Open Access

A model based on equations of kinetics to study nitrogen dioxide behavior within a plasma discharge reactor

  • Mehdi Abedi-Varaki1,
  • Alireza Ganjovi2,
  • Fahimeh Shojaei2Email author and
  • Zahra Hassani3
Journal of Environmental Health Science and Engineering201513:69

https://doi.org/10.1186/s40201-015-0228-5

Received: 28 September 2014

Accepted: 4 October 2015

Published: 8 October 2015

Abstract

In this work, a zero-dimensional kinetics model is used to study the temporal behavior of different species such as charged particles, radicals and excited states inside a Dielectric Barrier Discharge plasma reactor. It is shown that, the reactor significantly reduces the concentration of nitrogen monoxide as an environmental pollutant. After a drastic increase, a decrease in the concentration of the NO2 molecules inside the reactor is seen. Nitrogen monoxide molecules with a very low concentration are produced inside the reactor and its quick conversion to other products is proved. The obtained results are compared with the existing experimental and simulation findings, whenever possible.

Keywords

Non-thermal plasma Dielectric barrier discharge Plasma reactor

Introduction

Nowadays, high voltage electrical discharge plasmas and their applications in many practical fields such as biology, chemistry, electrochemistry and environmental programs are being widely studied. The plasma discharge technique can be used for reforming of the poisonous pollutants, such as SOx, COx and NOx. Generally, the Dielectric Barrier Discharge (DBD) plasma reactor is supposed to be cylindrical and can be installed on the factory chimneys. In comparison with the other methods such as selective catalytic reduction method, it has shown better efficiency and fewer side problems [1].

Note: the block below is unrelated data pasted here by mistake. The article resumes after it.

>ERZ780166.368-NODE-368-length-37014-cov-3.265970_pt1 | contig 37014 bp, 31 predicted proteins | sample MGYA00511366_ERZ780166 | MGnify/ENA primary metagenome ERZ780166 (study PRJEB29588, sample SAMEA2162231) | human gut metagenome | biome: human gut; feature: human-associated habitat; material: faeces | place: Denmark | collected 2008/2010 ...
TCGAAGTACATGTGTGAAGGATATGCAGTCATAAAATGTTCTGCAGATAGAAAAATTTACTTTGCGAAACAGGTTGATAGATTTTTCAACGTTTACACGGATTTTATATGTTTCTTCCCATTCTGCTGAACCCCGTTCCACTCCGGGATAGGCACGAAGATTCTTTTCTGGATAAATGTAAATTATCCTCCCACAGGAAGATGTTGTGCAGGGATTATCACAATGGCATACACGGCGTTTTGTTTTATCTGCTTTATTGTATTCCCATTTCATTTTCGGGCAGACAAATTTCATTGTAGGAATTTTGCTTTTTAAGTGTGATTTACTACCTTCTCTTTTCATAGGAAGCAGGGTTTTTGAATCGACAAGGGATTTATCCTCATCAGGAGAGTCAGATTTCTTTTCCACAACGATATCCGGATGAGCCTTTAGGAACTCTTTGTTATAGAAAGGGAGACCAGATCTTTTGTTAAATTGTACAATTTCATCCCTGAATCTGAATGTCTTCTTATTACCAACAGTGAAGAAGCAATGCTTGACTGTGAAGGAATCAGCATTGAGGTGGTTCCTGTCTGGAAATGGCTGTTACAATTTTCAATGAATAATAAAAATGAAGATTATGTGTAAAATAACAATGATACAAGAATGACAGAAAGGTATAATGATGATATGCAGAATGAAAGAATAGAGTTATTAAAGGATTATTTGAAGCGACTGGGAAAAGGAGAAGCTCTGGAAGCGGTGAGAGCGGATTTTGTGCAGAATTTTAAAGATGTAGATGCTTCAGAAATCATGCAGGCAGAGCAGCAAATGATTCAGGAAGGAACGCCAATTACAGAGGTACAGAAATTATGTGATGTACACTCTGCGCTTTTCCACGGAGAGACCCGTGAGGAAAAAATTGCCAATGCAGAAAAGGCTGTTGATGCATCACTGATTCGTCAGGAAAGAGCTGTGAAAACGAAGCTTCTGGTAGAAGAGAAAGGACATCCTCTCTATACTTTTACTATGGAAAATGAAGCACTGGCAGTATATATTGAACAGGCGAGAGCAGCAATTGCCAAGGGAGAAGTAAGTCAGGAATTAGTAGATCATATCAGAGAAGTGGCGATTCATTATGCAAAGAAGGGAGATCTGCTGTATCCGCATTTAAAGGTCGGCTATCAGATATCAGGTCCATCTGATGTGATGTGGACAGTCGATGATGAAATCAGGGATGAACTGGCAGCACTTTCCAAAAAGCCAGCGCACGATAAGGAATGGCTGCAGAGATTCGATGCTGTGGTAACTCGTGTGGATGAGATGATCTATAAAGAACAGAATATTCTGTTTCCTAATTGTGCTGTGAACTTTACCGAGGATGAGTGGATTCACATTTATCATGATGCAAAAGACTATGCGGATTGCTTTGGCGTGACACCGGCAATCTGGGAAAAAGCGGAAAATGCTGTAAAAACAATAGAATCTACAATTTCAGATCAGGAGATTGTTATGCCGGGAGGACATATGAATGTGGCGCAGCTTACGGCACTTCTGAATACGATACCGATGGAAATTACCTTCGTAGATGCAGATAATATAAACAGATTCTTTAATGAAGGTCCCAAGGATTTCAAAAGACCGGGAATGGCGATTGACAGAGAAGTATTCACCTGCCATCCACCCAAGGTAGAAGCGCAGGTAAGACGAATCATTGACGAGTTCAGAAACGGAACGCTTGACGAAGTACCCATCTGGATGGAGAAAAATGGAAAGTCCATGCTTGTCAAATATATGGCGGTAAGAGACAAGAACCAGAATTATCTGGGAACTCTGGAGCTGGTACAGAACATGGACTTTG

Nitrogen dioxide (NO2) is a yellowish brown or reddish brown and of course, an invisible gas and is converted to suspended nitrate during the complex processes in the atmosphere. Its environmental concentration due to activities of gas power plants, industrial factories and diesel vehicles increases. Moreover, the generation of this pollutant gas, owing to the high temperature fuel combustion, is higher. The mixture of NO2 gas with the moist air may produce citric acid leading to the materials corrosion [2].

According to the existing reports, the extra emission of toxic pollutants from chimneys of factories will affect the health of workers, since the working environment has been severely compromised. However, it should be pointed out that these gases act as a leading factor and have an effective contribution in the acidic rain and formation of dense smog and smoke and chemical fumes. Thus, the result is an extremely harmful effect on the human health conditions, especially for the worker's environment and residential areas at the factories surrounding [3].

So far, some studies on the generated plasma discharges by DBD as a composition with different catalysts have been performed. These studies are based on the simulation of reactors for the reduction of NOx in the diesel engine exhaust gases. In these systems, the energetic electrons and free radicals with the introduced catalysts get generated as plasma to reduce the NOx concentration inside the reactor [410].

Mei-Xiang et al. studied the simultaneous removal of NOx and dust from diesel exhaust based on the mixture of metal catalyst and plasma discharge [11]. The reduction effect of enough amount of oxygen on the decomposition of NOx and small particles in the atmospheric pressure was observed. The creation of CO2 and N2 inside the reactor regardless of N2 temperature was reported. According to their results, the temperature decreases for combustion and the reduction of the conversion efficiency of NOx to NO increases during the plasma formation. It shows that, the catalytic activity can be improved via the plasma formation process.

Yamamoto et al. presented a chemical reactor conjugated with plasma discharge as a strategy for decomposition of NOx pollutants [12]. In their system, the plasma nitrogen monoxide was converted to nitrogen dioxide and, consequently, the conversion of nitrogen dioxide to nitrogen was occurred during the reduction mechanisms. Moreover, they studied three plasma reactor models and, the decomposition of almost 100 % of nitrogen dioxide was observed.

Dorai et al. studied the interactions between soot particles and NOx molecules in the exhaust of diesel engine during electrical discharge process using a zero-dimensional chemical model [13]. They computationally investigated the effects of soot particle on the chemical plasma in the DBD reactor.